The Earl rode full tilt at him as though he would have unhorsed him.
go great guns See PROSPERING.
go to town See PROSPERING.
hammer and tongs Forcefully, violently, strenuously; energetically, vigorously, wholeheartedly. A blacksmith uses tongs to hold the hot iron as he pounds and hammers it into shape. To go at anything hammer and tongs is to exert similar strength and force to accomplish a goal.
head over heels Intensely, completely, totally; rashly, impetuously. This expression, dating from the late 18th century, is a corruption of heels over head, which dates from the 14th century; both relate literally to body movement, as in a somersault. A similar phrase dating from the late 19th century is head over ears, a corruption of over head and ears ‘completely or deeply immersed or involved.’
like a house afire See PACE.
swear like a trooper See PROFANITY.
to beat the band Vigorously, enthusiastically, intently, rapidly. To perform any activity with great force and gusto, so as to drown out or exceed the tempo of the band, as it were. The expression dates from the turn of the century.
tooth and nail Fiercely, vigorously, with all one’s powers and resources. Despite its physical connotations of clawing, biting, and scratching, this phrase is almost always used figuratively. Such usage dates from the 16th century.
with might and main Vigorously, strenuously; using one’s powers and resources to the utmost. The obsolete main is synonymous with might ‘power, strength’ and continues in the language only in this phrase as an intensifier—with might and main being a bit more forceful and somewhat more formal than with all one’s might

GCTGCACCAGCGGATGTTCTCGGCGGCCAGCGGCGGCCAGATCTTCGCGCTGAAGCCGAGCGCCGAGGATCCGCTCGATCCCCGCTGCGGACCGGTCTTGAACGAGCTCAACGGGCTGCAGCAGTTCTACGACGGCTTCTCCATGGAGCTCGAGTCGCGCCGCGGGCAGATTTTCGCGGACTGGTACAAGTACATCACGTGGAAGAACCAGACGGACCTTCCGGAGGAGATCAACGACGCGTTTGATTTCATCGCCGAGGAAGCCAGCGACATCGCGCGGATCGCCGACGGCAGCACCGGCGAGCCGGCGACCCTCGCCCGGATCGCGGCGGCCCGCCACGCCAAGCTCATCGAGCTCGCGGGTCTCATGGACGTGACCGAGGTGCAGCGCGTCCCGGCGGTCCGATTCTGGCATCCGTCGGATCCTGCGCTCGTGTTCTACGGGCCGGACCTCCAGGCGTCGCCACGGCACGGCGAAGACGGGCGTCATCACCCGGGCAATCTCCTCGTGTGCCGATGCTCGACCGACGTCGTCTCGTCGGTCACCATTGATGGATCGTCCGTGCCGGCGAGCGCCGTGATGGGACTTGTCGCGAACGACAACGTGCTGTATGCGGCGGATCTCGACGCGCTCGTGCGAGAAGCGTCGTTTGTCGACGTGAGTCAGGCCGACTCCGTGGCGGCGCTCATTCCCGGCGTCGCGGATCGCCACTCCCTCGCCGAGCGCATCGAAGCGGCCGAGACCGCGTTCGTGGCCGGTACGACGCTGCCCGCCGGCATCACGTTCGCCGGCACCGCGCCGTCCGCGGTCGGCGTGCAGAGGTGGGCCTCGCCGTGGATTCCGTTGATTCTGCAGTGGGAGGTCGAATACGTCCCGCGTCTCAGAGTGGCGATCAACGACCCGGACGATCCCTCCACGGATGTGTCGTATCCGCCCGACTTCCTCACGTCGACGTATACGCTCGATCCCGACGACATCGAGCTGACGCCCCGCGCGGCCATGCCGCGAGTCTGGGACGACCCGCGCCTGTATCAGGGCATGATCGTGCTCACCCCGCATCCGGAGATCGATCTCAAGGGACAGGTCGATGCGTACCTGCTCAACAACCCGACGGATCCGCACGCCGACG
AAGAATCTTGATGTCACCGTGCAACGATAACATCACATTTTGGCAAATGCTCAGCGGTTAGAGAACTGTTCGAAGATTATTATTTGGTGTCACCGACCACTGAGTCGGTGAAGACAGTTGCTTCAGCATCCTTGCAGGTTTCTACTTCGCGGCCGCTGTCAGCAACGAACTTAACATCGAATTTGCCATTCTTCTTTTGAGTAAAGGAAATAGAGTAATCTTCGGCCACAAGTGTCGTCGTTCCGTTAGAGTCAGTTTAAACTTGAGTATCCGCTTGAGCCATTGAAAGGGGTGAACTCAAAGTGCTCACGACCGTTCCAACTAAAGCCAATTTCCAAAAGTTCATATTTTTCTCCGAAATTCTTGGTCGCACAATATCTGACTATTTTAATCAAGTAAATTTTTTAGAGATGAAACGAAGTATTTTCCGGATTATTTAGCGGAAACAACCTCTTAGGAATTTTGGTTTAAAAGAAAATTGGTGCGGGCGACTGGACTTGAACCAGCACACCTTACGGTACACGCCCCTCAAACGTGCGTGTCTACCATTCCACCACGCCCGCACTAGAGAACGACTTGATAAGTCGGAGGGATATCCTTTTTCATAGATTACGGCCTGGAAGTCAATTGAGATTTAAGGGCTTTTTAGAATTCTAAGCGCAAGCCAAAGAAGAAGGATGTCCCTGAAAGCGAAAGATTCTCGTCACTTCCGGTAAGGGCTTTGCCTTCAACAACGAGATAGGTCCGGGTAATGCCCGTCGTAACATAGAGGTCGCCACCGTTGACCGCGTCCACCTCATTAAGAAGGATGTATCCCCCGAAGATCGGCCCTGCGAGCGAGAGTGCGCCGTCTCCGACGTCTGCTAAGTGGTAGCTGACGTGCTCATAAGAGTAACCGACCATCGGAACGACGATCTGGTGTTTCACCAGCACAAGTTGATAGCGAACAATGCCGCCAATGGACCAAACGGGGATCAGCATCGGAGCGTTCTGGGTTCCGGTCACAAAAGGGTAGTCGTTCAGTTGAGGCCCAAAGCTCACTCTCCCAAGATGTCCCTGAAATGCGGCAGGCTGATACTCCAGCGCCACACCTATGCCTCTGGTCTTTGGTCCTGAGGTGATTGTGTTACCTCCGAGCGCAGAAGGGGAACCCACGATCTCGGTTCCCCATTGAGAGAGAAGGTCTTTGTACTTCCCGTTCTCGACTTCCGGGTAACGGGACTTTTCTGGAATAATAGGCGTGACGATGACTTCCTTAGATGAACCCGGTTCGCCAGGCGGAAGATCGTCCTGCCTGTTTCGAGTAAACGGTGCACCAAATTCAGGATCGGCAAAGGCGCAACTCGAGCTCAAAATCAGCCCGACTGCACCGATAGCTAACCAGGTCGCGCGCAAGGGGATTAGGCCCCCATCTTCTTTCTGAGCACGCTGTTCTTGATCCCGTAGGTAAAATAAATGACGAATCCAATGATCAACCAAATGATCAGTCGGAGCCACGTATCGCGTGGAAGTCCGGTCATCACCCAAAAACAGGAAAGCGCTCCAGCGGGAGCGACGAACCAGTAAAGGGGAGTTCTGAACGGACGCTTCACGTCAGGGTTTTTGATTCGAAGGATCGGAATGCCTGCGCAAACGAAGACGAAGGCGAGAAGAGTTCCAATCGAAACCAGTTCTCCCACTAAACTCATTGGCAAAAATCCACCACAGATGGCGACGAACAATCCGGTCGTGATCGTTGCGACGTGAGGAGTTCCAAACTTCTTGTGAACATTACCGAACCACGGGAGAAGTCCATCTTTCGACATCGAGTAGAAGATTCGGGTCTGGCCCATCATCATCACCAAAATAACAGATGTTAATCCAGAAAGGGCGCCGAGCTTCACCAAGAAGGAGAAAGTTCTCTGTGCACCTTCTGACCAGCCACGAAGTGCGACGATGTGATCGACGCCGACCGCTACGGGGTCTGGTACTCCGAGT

|Noun||1.||intensity - the amount of energy transmitted (as by acoustic or electromagnetic radiation); "he adjusted the intensity of the sound"; "they measured the station's signal strength"|
radio brightness - the strength of a radio wave picked up by a radio telescope
magnitude - the property of relative size or extent (whether large or small); "they tried to predict the magnitude of the explosion"; "about the magnitude of a small pea"
threshold level - the intensity level that is just barely perceptible
field intensity, field strength - the vector sum of all the forces exerted by an electrical or magnetic field (on a unit mass or unit charge or unit magnetic pole) at a given point in the field
half-intensity - half the maximum intensity
|2.||intensity - high level or degree; the property of being intense|
forcefulness, strength, force - physical energy or intensity; "he hit with all the force he could muster"; "it was destroyed by the strength of the gale"; "a government has not the vitality and forcefulness of a living man"
vehemence, emphasis - intensity or forcefulness of expression; "the vehemence of his denial"; "his emphasis on civil rights"
top - the greatest possible intensity; "he screamed at the top of his lungs"
ferocity, fierceness, furiousness, vehemence, violence, wildness, fury - the property of being wild or turbulent; "the storm's violence"
|3.||intensity - the magnitude of sound (usually in a specified direction); "the kids played their music at full volume"|
sound property - an attribute of sound
crescendo - (music) a gradual increase in loudness
|4.||intensity - chromatic purity: freedom from dilution with white and hence vivid in hue|
color property - an attribute of color